The Courier News from Blytheville, Arkansas on January 21, 1955 · Page 4
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The Courier News from Blytheville, Arkansas · Page 4

Blytheville, Arkansas
Issue Date:
Friday, January 21, 1955
Page 4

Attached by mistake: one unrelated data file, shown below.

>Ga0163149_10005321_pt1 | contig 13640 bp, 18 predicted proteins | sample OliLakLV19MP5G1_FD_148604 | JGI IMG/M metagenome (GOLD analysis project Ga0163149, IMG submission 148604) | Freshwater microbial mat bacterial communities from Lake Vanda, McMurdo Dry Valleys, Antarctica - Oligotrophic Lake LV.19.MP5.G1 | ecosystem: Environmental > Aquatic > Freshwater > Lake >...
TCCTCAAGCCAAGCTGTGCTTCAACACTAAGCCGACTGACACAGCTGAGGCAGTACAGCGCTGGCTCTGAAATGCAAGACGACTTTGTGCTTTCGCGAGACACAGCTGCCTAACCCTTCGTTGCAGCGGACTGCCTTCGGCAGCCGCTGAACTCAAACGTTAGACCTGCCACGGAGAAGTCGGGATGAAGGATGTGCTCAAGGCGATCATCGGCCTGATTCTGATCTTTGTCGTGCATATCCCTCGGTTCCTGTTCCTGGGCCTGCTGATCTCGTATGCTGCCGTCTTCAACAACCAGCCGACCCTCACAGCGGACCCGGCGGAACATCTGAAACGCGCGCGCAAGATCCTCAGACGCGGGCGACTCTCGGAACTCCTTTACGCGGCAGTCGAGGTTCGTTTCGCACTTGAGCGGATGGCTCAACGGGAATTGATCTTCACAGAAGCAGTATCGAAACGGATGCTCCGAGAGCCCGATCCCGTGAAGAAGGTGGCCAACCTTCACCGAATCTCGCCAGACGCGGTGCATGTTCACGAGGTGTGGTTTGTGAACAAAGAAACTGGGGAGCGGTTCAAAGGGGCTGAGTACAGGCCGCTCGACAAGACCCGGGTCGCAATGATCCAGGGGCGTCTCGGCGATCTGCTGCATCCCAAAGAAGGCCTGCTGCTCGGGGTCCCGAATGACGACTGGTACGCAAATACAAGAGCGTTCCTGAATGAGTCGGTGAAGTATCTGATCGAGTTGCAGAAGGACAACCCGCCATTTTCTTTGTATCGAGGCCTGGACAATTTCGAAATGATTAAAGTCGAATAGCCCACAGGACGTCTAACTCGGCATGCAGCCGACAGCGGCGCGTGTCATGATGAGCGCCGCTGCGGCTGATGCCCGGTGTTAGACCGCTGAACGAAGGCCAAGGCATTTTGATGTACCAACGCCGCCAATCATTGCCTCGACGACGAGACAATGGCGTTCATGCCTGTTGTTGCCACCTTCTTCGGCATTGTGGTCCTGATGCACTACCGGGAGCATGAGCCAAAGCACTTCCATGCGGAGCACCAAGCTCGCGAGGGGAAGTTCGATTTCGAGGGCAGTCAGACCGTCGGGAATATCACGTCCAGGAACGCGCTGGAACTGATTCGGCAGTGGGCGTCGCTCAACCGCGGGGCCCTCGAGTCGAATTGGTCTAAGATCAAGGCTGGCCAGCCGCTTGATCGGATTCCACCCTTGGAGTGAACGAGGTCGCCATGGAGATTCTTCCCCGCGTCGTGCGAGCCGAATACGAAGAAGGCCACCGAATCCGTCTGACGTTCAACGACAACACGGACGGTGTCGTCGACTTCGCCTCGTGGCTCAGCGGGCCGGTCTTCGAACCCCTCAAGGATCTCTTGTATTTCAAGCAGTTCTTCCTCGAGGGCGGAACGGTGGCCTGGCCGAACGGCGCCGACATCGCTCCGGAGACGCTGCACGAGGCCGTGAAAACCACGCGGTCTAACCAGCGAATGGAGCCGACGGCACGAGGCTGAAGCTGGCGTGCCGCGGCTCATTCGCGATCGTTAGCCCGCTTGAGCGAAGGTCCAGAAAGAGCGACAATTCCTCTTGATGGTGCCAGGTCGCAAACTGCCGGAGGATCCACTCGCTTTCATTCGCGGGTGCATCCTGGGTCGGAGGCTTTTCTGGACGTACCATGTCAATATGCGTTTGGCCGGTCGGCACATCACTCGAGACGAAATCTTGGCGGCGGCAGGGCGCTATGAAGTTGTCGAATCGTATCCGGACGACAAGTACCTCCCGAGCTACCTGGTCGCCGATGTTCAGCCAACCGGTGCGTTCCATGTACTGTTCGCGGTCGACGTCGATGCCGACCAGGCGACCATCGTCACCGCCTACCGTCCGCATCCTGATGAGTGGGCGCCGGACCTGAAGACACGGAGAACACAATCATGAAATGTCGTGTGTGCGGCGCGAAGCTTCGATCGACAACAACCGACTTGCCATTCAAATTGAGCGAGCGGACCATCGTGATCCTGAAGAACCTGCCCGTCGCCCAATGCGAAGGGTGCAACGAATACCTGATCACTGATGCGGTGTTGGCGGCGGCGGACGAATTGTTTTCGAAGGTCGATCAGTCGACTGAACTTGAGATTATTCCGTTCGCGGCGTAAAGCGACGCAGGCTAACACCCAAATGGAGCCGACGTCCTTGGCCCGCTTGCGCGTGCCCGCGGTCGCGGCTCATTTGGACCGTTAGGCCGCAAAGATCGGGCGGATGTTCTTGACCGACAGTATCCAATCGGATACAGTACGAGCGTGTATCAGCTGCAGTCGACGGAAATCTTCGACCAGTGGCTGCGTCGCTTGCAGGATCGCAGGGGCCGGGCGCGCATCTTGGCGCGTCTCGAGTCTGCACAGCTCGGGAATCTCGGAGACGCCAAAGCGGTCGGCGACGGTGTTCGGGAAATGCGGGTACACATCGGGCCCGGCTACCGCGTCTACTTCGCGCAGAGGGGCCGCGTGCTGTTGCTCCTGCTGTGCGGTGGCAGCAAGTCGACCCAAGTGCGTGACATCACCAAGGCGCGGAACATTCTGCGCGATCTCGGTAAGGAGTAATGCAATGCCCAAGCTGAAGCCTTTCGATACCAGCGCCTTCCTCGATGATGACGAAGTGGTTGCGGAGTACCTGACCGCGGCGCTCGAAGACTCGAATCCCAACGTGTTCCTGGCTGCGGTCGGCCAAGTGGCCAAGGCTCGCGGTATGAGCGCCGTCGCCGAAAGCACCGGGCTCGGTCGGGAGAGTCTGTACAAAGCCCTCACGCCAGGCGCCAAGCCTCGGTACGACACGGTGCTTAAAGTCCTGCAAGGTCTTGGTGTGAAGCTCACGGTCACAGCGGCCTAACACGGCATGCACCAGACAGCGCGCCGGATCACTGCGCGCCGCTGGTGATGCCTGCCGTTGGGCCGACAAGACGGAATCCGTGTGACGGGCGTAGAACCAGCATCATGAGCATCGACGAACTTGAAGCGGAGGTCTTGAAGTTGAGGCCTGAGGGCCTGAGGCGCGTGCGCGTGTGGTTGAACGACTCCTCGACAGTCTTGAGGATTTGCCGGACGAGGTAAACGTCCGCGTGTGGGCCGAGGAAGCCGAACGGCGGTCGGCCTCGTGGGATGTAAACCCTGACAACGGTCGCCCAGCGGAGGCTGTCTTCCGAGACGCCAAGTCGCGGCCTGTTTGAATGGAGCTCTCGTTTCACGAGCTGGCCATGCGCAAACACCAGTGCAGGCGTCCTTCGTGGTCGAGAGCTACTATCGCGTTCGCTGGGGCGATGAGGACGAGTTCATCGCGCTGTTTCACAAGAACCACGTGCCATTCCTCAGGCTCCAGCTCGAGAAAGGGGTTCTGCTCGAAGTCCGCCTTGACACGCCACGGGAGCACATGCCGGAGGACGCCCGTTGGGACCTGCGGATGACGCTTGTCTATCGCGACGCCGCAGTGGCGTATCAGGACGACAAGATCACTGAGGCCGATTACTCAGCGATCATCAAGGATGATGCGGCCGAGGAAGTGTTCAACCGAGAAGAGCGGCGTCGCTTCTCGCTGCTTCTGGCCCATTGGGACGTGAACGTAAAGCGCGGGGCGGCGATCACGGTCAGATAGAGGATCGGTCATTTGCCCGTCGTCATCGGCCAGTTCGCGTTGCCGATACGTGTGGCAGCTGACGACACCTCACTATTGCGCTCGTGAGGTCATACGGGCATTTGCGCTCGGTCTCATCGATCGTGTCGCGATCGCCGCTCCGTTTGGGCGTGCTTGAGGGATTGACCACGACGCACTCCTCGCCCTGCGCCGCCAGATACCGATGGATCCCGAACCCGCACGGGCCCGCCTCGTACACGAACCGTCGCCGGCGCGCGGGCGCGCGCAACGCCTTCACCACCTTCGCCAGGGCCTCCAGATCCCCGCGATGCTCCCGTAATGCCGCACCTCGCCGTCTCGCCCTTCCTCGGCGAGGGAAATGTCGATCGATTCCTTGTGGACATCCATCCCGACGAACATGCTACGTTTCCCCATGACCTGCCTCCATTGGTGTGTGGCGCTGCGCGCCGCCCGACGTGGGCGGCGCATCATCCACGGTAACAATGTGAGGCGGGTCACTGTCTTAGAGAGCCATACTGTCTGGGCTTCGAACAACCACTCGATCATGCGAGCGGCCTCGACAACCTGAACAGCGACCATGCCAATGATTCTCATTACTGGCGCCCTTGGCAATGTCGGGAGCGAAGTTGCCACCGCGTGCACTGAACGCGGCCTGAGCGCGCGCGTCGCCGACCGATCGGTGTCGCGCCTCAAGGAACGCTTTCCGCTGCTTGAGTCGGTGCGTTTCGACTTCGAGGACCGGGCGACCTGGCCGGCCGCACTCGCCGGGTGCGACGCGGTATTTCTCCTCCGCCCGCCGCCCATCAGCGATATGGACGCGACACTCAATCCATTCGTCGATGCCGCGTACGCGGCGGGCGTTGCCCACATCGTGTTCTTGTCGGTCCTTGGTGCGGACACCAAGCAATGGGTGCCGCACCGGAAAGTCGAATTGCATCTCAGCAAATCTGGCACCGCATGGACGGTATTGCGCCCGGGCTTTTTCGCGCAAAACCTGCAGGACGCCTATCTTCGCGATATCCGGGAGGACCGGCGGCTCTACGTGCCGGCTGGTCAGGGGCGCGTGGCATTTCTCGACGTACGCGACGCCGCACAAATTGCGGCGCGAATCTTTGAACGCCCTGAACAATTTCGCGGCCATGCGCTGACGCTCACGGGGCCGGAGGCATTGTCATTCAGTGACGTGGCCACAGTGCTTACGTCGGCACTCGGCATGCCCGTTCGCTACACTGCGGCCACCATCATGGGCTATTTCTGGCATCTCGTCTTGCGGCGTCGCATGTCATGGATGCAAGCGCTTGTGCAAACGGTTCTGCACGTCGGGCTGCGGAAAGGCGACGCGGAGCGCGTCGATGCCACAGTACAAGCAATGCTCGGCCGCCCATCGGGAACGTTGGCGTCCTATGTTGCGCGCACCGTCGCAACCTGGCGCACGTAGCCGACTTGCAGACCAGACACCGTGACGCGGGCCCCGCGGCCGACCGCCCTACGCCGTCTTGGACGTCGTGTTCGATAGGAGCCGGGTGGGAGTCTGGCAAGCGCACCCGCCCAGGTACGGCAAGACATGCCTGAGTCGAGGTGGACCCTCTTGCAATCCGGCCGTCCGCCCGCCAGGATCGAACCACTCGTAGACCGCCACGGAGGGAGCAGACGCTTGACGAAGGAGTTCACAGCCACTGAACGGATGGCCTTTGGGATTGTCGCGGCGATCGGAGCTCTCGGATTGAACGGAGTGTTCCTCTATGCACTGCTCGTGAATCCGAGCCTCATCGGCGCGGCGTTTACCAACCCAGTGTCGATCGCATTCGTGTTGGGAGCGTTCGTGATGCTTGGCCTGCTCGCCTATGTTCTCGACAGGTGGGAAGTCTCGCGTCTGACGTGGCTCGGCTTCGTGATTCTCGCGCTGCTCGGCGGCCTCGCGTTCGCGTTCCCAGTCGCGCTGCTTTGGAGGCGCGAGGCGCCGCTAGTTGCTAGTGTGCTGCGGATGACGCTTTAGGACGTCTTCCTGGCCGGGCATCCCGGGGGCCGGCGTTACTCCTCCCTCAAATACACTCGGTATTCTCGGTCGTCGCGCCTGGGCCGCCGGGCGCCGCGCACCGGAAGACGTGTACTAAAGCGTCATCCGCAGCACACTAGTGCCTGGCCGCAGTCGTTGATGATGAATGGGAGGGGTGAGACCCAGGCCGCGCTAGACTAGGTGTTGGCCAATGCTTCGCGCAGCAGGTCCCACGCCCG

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PAGE FOUR BLYTHEVILLE (ARK.) COURIER NEWS FRIDAY, JANUARY 21, 1958 THE BLYTHEVILLE COURIER NEWS THE COURIER NEWS CO. H. W, KAINES, Publisher HARRY A. HAINES, Mltor, Anlstwit PubUihar PAUL D. HUMAN, Advertising Manager Soto National Advertising Representatives: Wallace Witmer Co., New York, Chicago, Detroit, Atlanta, Memphis. ~" Entered «» second class matter at the post- office at Blytheville, Arkansas, under act of Congress, October >, 1917. Member of Th* Associated Pre« SUBSCRIPTION RATES: By carrier in the city oj Blytheville or any suburban town where carrier service is maintained, 25c per week. By mail, within a radius of 50 miles, J5.00 per year, $2.50 for six months, *1.25 for three months; by mail outside 50 mile zone, $12.50 per year payable in advance. Meditations If a man have a stubborn son, which will not obey the voice of his father, or the voice of hli mother, and that, when they have chastened him, will not harken unto them.—Duet. Z1:1S. * * * I do not like punishments. You will never torture a child into duty: but a sensible child will dread the frown of a judicious mother more than all the rods, dark rooms, and scolding schoolmistresses in the universe.—White. Barbs When you figure you're arguing with a fool, isn't there a good chance the other fellow is doing the same thing? * * * . When employes of a gang leader make mistakes In their Jobs, they're not laid off — just out! # * * Little Johnny would be blad to turn all of his school books over to the school paper drive. * * * Everybody tries to solve everybody else's problems, which is why the world Is so full of wrong answers. » * * Now K the time for dad to start worrying about his figure — on the Income tax form. Our Stake in the Suez Canal Most Americans, when they think about the Suez Canal, probably conceive of it as pretty much a British.problem, since it has been pictured for so long as the "lifeline" of Britain's empire. But the fact is, the United States and all free peoples have a great stake in the canal. In the decade since World War II ended, U. S. use of the canal has mounted more than tenfold. A very high percentage of this traffic is represented by the oil import trade which moves north through Suez from the islands of the Persian Gulf and other Middle Eastern points. ' What would happen to this and other vital traffic if the canal were ever blocked off was symbolically illustrated recently when a vessel running this 104- mile course struck a steel structure and temporarily stopped the flow of ships. Without the canal, All craft plying between India, the Middle East and the Atlantic ports of the Western Hemisphere, as well as all European destinations, would have to head around the southern tip of Africa. The cost in time, miles and money would be tremendous, and in an acute moment of free world peril the delay could prove disastrous. For example, a ship bound from a U. S. New England port to Karachi, India, would have to travel 3500 miles farther, take two weeks longer and put out 528,000 more in making the passage. Not too many people around the globe realize that the prized waterway which makes these important savings possible is actually run as a private enterprise, the Suez Canal Company. Both technically and financially, it has a performance record as one of the most efficient operations in modern business history. Last year, for the 27th time, the company slashed its toll charges. As traffic has climbed from 486 ships in 1870 towards 15,000 in 1954, operating economies have been passed on to the canal's users in the best free enterprise tradition. Over the years, the company also has made many improvements, especially toward straightening, widening and deepening the channel which cuts a gash through the desert to link the Mediter- rsn«an and the Red Sea. Fittingly for a roadway of international importance, the Suez is internationally owned and managed. Britain hold* 44 per cent of the company's stock, but has only three of tht 32 directors. The other* represent Egypt, France, The Netherlands and the United States. The firm has an Egyptian charter, with to P«rit and * P*rai»n director general. In 1968, this prosperous business ii scheduled to wind up its affairs, for then its 99-year concession from the Egyptian government runs out. Whatever happens then — a new concession, management by Egypt itself, or some other arrangement — the United States, Britain and other free powers will be deeply concerned that the Suez Canal not only be kept safe, but functioning as well as it has these 80-odd years. Atomic Radiation Not long ago scientists discussing the prospect of wide human damage as result of atomic radiation in the wake of A and H bomb "fallouts" said too little was known about how the explosions might affect the heredity of generations to come. Now a California geneticist, studying the germ cells Which transmit physical characteristics from a human to its offspring, warns that even at present rates of nuclear radiation we ma}' be getting nearly a hundred harmful changes a year in those vital cells. The figure for the 'world is about 1800. These totals estimate roughly the damage We may be doing right now to the new generations. They are infinitesimally small when set against our and the world's present population. But they do not make one feel easier about the future. For this .geneticist, Dr. Sturtevant of California Institute of Technology, says that if we step up atomic radiation to the maximum amount possible without inflicting damage on the bodies of living persons, then about 330,000 babies born in this country each year would have harmful changes in their germ cells. Anybody feel like saying: "Let's drop the bomb"? You shouldn't. VIEWS OF OTHERS Laugh Harder, Live Longer Adjusting their rose-colored glasses, a particularly jolly group of scientists has finally confirmed what we have suspected all along: Laughter is wonderful medicine. And the bigger the dose, the better the results. Laughter can even have far-reaching effects on the digestive system, blood pressure and heart, say the experts. For Instance, when you laugh the diaphragm is lowered and raised vigorously against the right portion of the heart. This acts as a direct stimulant to the heart, increasing the heart rate and the heartbeats. Par-fetched? Not at all. Leading physicians even believe that If people could get off a few more hearty guffaws they would actually laugh off many of their minor physical ailments. Unlike most wonder drugs, laughter is free, available to everyone, can be taken in any quantity and you don't have to see a specialist for a prescription. Of course, as Greville observed, man is. the only creature endowed with the power of laughter — and the only one that deserves to be laughed at. — Charlotte iN. C.) News. Muck-Rakers Another chap whose lightest sentence should be to be forced to take n daily bath in crude oil the rest of his life is the writer about the South who can find only filth and depravity as a subject. The woods for years have teemed witn" this gentry and the result has been untold harm for our section. Other areas have suffered, too, but nothing to the extent we have. And there is simply nothing just or fair in this picture of ignorance and despair which has been presented a sensation-avid world. Realism is all right — but realism also means facts and truth. And some of the trash that has been written and widely -sold is as devoid of truth as a polecat is of perfume. If it were truth alone written about our section no matter how realistically it can be presented, we could stand it with good grace. We would have to, or forfeit our claim to honesty. But the muckrakers want to part of truth. They can libel with impunity and turn a pretty penny by so doing. We don't mean to advocate the magnolia and julep school of Southern writing by any manner of means for it is vapid and illusory as the other school is vicious and dirty. But why don't publishers and national publications look with somewhat more honest eyes upon the moral Integrity of some of the trash they buy and publish? The whole country, we thintt, would be grateful, — Savannah (Ga.) Morning News. SO THEY SAY Once the terror of the atomic weapons has been banished . . . there will be such a liberation of thinking and such a liberation of human fears that everything will go ahead successfully. — West German Chancellor Adenauer. * * * Life In jail Is great for /at people. I'm Just right, now. — John Rosaco, 41, loses 45 pounds In Mineola, N. Y., Jnll. * * * I nm not going anywhere to beg anybody for anything. — UN's Dag Hammarskjold, on trip to Jt«4 Obku. to 44MUM U. «. prlioner*. Maybe, This Time? Peter fdson'i Washington Column — Barkley's Book-P. ML or M. P.? — TV Tax Movie Starts Hassle WASHINGTON —(NEA)— Sen. Alben W. Barkley of Kentucky, the former "Veep", has been having his fun during the last two years of his temporary retirement, as the author of his best-selling autobiography, "That Reminds Me." In writing this book, Author Barkley had a little argument with his editor, Sidney Shallett. The Veep wanted to make the book serious. Shalett contended that a serious book about Barkley wouldn't be Barkley. In the end Shallett won. But when a member of Mr. Barkley's family went into a high- class San Francisco bookstore not long ago, to buy a copy of "That Reminds Me" as a gift for a friend, the clerk haughtily declared: "I arn sorry, but we don't carry joke books." More recently, at a New York literary tea, Author Barkley was presented to Cass Canfield, Harper's magazine publisher. Barkley couldn't quite place Canfield, though the name rang a faintly familiar bell. So when Mr. Canfield expressed regrets, that he had not received a copy of 'That Reminds Me' for review purposes, Veep Barkley —not above doing a little merchandising for his own product- set Canfield back on his heels with the comment: "I don't see How you missed it. It was on sale in every bookstore in the country." DEFENSE SECRETARY Charles E. Wilson has developed some pat answers which he gives to the questions shot at him most frequently. One of these questions concerns the proposed reduction of the U. S. armed forces. Wilson's answer runs something like this: "I think we put too much emphasis on the numbers game. If we had had twice as many men under arms during the past two years, It would not have changed a single world event." THE ABBREVIATION now being given to President Eisenhower's program to make over the Republican Party along "progressive-moderate" lines is "P.M." Any similarity to the late, unlamented left-wing New York newspaper, "P.M" is of course purely coincidental. But for this very reason, perhaps, it may be advisable to refer to the new movement as "moderate-progressive." The only chances for confusion over the initials "M.P." would be with Members of Parliament or Military Police," which wouldn't be so bad. DURING THE Roosevelt-Truman era in Washington, Republicans used to beat the Democrats over the head for trying to legislate by executive orders or international executive agreements. Issued from the White House under the President's broad powers, these executive orders had the force of law without having been approved 'by Congress. Ohio Sen. John Bricker's proposed Constitutional amendmentr- which was defeated in the last Congress and has been reintro- Sunday School Lesson— Written for H1A Seme* By WILLIAM E. G1LROY, D.D. Recently, on a return visit to a church in which f had served for a time I had the pleasure and the honor of standing before the pastor and his wife in the presence of the congregation, and baptizing their little babe. The minister had requested me to use the formula "in the Name of the Father, the Son. and the Holy Ghost"—the Holy Ghost instead of the Holy Spin!.. It is the words "Holy Spirit" that, are probably more commonly used today, and I noticed that in the minister's prayer and other references during the church service he himself used the words "Holy Spirit." I felt that it would perhaps be an impertinence to ask him why he preferred the words "Holy Ghost" in the baptismal service, v/hile he otherwise referred to the "Holy Spirit"; but nevertheless I wondered somewhat about the dis Unction. j My impression is that in the baptism of his child he preferred the ancient formula, while in his ministry he made a prevalent concession to a dislike of the word "Ghost," because of associations that tend to suggest something weird and uncanny, rather than holy. But the incident seems to suggest questions in many minds concerning the Holy Ghost, or the Holy Spirit. To orthodox believers .belief does not imply a lack of mystery in the conception of the Trinity- One God in Three Persons; Father. Son, and Holy Ghost. I cannot profess in any way to explain that mystery. It is a matter In which 1 think we may be well advised to stick very closely to what (he Bible has to say. The Bible everywhere empha- \ sizes the moral find spiritual nature of God. But, In contrast with what has happened during the Christian centuries of the church, there is little ccnccrninK. the sort of motn- physical questions and .speculation* that from ancient time* to our own have rent Christendom in bitter controversial wars. Could all this have happened if men had believe above all else ;hat God is Love? The New Testament makes plain the reality of the Holy Spirit, and what the Scriptures call "the baptism of the Holy Ghost." Jesus spoke of the Comforter who could come, a spirituaJ Presence; continuing after He had gone on what His earthly bodily presence had been to His disciples. He did not define the exact nature of that Spirit, but it was manifestly so entirely related to imselt, that, we may be Justified in referring to it, as we often do, as "the real presence of Christ," The baptism of the Spirit undoubtedly represented an endowment was a progress from belief to complete consecration. And I am always mindful that when Paul would emphasize the nature of the Spirit he defined it in its fruit tEphcsians :9; GalaLians 5:22, 23). The baptism of the Holy Spirit is a baptism of holiness in Ufe ana action. It is to that experience ttiat every professing Christian should aspire. IF YOU think you have trouble supporting your wife, just try not supporting her! — Carlsbad (N.M) Current-Argus. LITTLE LIZ— f Jet plorws weren't the first to Crock the sonic barrier. High- school cheerleaders have been doing it lor years. t» u « duced in the new session—is intended to curb this use of executive power. President Eisenhower's recent executive order setting up new standards on the 'Buy America" act was in part a use of this power. The President lowered the allowable difference between a O. S. producer's bid and a foreign bid from the maximum of 25 per cent to a new spread of S to 10 per cent. This action makes it unnecessary for Congress to pass any new legislation on the subject. It Is extremely doubtful if an amendment to the law, doing the same thing as the President's order, could have been passed even by the new Democratic-controlled Congress. « • • THERE'S A MAJOR hassle over a new television movie, "Citizen Dave Douglas." It was produced by National Tax Equality Assn., a registered lobby working for repeal of tax exemptions granted to cooperative*;. As an educational, documentary film, "Citizen Dave Douglas" was offered free in kinescope form to local TV stations. The Cooperative League of America, however, has branded "Citizen Dave Douglas" as a "clever and insinuating attack on credit unions, savings and loan associations, co-ops, mutual savings banks and mutual insurance firms." The Co-op League has sent out a warning to 630 U. S. TV stations that any of them using "Citizen Dave Douglas" shows may be requested to give equal time to telling the other side of the story. > JACOBY ON BRIDGE Think Play Out— Then Give Answer Br OSWALD JACOBY Written (or NEA Service What do you think of East's double of four hearts In today's hand? Put yourself In East's place, and imagine that you are playing in a national tournament. South is a pretty good player, neither the best nor the worst in the country. Should you double four hearts or should you pass? There's no question in my mind: WSST 497491 IfJ «<3J»7«3 * 2 NORTH (D) II AJ5 ¥884 4> AK.J * A 8 7 « S EAST *A8 VKQ93 *104 * K 10 9 8 3 SOUTH * K Q 10 « VAJ1071 • 81 Nortk <•* North-South vul South We* Put' IV P«« PlH 2 4 Pill Double Past Pul 1 NT. 4 V Pas. Opening lead— 4 * you should pus. The hand obviously belongs to the opponents since they have bid strongly and your side has never entered the auction. If lour hearts Is » bad contract, East-West will have an automatic good score; (or then few other North-South pairs will reach the bad contract. If olur hearts Is a good contract, It Is pointless to double It. And If four hearts Is one of those In-between contracts, the double may steer South Into the winning line of play. At mo* MM*i W«t ofwawl the Erfkine Johnson IN HOLLYWOOD HOLLYWOOD —(NEA)— Exclusively Yours: It's already an unhappy New Year for Dean Martin, who has the Income tax blues. "They keep telling me everything comes off the top—that I can deduct It. Well," he's wailing, "It's now coming off the sldei, too." But it's a hapy 1955 for Peggy Dow, who has had a mad-on at Universal-International studio q.ver since she married wealthy T»xan Waller Helmerlch, III, and turned her back on her career. She will he free of her seven-year pact with the studio this year and pals say she will resume acting alter freedom day. Sterling Hayden wants $250,000 in damages because Prank Sinatra was billed over him in 'Suddenly.' His contract, he claims, promised equal billing. Llberace, far from being benched by that heart condition, is working up a rendition of Lilian Roth's song "I'll Cry Tomorrow" for one of his TV stanzas. Bob Hope's gift to his Dolores before taking off for Greenland —a diamond, necklace. . . . MOM wants Marlon Brando for the Olcln- awan in the film version of 'Teahouse of the August Moon." CLARK GABLE just topped one of Spencer Tracy's gags. Quite an achievement because Tracy pulled the gag 18 years ago I Framed and hanging on a wall in Gable's home is a flattering Hong Kong newspaper review of his 1937 movie, "Parnell," which was panned by critics everywhere. The now fading clipping was sent to him by Tracy, who wrote across the top: 'Well, at least they love you in Hong Ron*-." After being mobbed by- Hong Kong fans recently during a film location there, Gable cabled Tracy four words: 'And they still do!" Fan to Spike Jones: "Mr. Jones, I saw your movie, 'Fireman, Save My Child,' eight times." Spike: "Can I mrgest a good psychiatrist?" Garson Kanin and Ruth Gordon, who penned "Pat and Mike" to give Katharine Hepburn a chance to shine as an athlete, are planning a film for Claudctte Colbert to show off her skill as a rifle range deuce of clubs, whether or not East doubled. When there was no double to guide him, declarer invariably finessed the club at the first trick. East won the first trick with the king of clubs and returned the suit lor West to ruff. That, of course, was the end for poor South. He lost the first two tricks and was sure to lose the ace of spades and at least one trump later on. The situation was quite different when East doubled. South was careful to go up with the ace of clubs at the first trick. It was then just a matter of limiting the loss to one club, one spade, and one trump. At the second trick South led a low trump from dummy. East played low, and South won a finesse with the jack. South got back to dummy with the ace of diamonds and led another trump. When East put up the queen, declarer played low. Now what was East to do? East might take the king of clubs and return the ten of clubs, to dummy's queen, but declarer could then take another trump finesse, draw the last trump, and then knock out the ace of spades. East could make only three tricks, and declarer was bound to make his doubled contract. criokshot. TONY DEXTER is waiting (or the green light on the Italian production of 'Don Juan." . . , Add the name of Fernando Lamas to the list of prematurely gray Hollywood male stars like Jeff Chandler. Like Jeff, he refuses to dyt his locks. Publishers have been after Lillian Oish for years to write her iUtoblography but she tells me: "I'm not ready to write it. Anyhow, how can I write when I don't know how to »pe!l?" Inflation, note: A Los Angeles dime-a-dance mill just raised th« price to 25 cents a dance. . . . Now that Kita Hayworth Is back in the Columbia fold, it will be "Together Again" with Qlenn Ford. They'll costar in the studio's big religious epic, "Joseph and His Brethren." DEBRA PAGET is saying pretty-please to her Fox bosses for permission to accept more live TV offers. So Is Tommy Noonan. . . . Moira Shearer's retirement plans tie in with the emergence of her husband, Lucovid Kennedy, as a top playwright. His "Murder Story" opens in London soon. . . . They say that Marilyn Monroe, that bookworm, Is now carrying a. copy of "Plutarch's Lives' under her arm. "One of the happiest endings at the movies," says Bill Ballance. "is that last crunch of popcorn by the person sitting behind you." Short Takes: Latest poll of TV fans reveals 82 per cent are receptive to pay-as-you-see home screen entertainment. . . . The stork is hovering over the Jane Powell-Pat Nerney home. Humility note: Julius LaRosa's Income in 1W4 wan JSOO.OOO. THE TAX Foundation is a private non-profit organization devoted to "development of more efficient government at less cost to th« taxpayer." It just published a book. Facts and Figures on Government Finance, 1054-1955. So far, the Foundation has sent us, separately, five copies. Which makes us glad the Foundation is private, and understand why It's non-prolit. — Charlotte (N.C.) News. NEXT to understanding ail about the Dixon-Yates contract, the hardest thing In the world Is to admit that you do not understand It. —Klngsport (Tenn.) Times. COLD weather Is that period when they can get all of the swimmers out of the English Channel and Great Lakes. — Greensboro (Ga.) Herald-Journal. HE OAZED admiringly at the chorine's costume. "Who made her dres.s?" asked his companion. "I'm not sure," came the reply, but I imagine that it was the police. — Lamar (Mo.) Democrat. THE TROUBLE with the electronic computers and mechanical brains that are going to figure out the taxes of big companies Is that they don't help them pay them. — Lexington Herald. A BRITISHER apologized for stabbing a lady, explaining he thought she was his wife. Always the gentleman, a Britisher. — Kingsport (Tenn.) Times. Music In the Air An«wsr to Praviout Punk DOWN 1 School dances 2 Aid 3 " Marie" 4 Flower part ACROSS 1 Stringed musical Instrument 5 Song for one t " Sails in 5 "My Gal the Sunset" " 12 Wood wind musical Instrument 13 Landed '14 Before 15 Baneful 17 Contend 18 Rob 19 Studio 21 Plunder 22 Scents 24 Container , 6 Olelc acid ester 7 Linen raveling! 8 Aquatic mammal 9 Alteration* 10 City in Pennsylvania 11 Horned ruminant 23 Legal matters 16 City in the 24 Vehicle Philippine! 27 Roman dat« 20 Rent 29 Opera by Verdi 32 Handsome man 34 Absolve 36 Elder 37 Overturn* 38 Revise 39 Location 41 Sault St. Marie canal* 42 Nourished ! 44 New England , («b.) ; 4« "Swing low, «w«t " 49 Table delicacle* M V«rniih , Ingredient M Amend* 3( Consumed 57 Number 58 Girl'* nanw ft" , w* twv*no bananai" 60 '^wllr^orcd ei Love god 2* se« K* 5£ R ^ 25 Imitated 26 Inn keepers 28 Fry lightly 30 Queen of Carthage 31 In addition 33 Metric measure 35 Larder 40 Chant 45 Greek letter 46 Plastic «arth 47 Detest 48 Elevator inventor 50 Seethe 51 Within (prefix) 52 Featured singer 43 Goddess of the 55 Educational hunt group (ab.) 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